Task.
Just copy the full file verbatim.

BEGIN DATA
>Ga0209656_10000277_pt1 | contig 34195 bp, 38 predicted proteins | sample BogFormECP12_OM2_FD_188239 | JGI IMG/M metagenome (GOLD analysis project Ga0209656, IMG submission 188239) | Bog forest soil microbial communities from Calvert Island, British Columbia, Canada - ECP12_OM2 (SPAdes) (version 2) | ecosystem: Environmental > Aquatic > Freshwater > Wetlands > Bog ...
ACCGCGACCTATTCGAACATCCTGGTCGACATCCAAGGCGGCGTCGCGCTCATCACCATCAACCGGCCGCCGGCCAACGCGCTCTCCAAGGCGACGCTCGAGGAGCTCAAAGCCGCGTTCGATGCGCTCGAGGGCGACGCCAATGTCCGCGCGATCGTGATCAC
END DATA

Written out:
>Ga0209656_10000277_pt1 | contig 34195 bp, 38 predicted proteins | sample BogFormECP12_OM2_FD_188239 | JGI IMG/M metagenome (GOLD analysis project Ga0209656, IMG submission 188239) | Bog forest soil microbial communities from Calvert Island, British Columbia, Canada - ECP12_OM2 (SPAdes) (version 2) | ecosystem: Environmental > Aquatic > Freshwater > Wetlands > Bog ...
ACCGCGACCTATTCGAACATCCTGGTCGACATCCAAGGCGGCGTCGCGCTCATCACCATCAACCGGCCGCCGGCCAACGCGCTCTCCAAGGCGACGCTCGAGGAGCTCAAAGCCGCGTTCGATGCGCTCGAGGGCGACGCCAATGTCCGCGCGATCGTGATCAC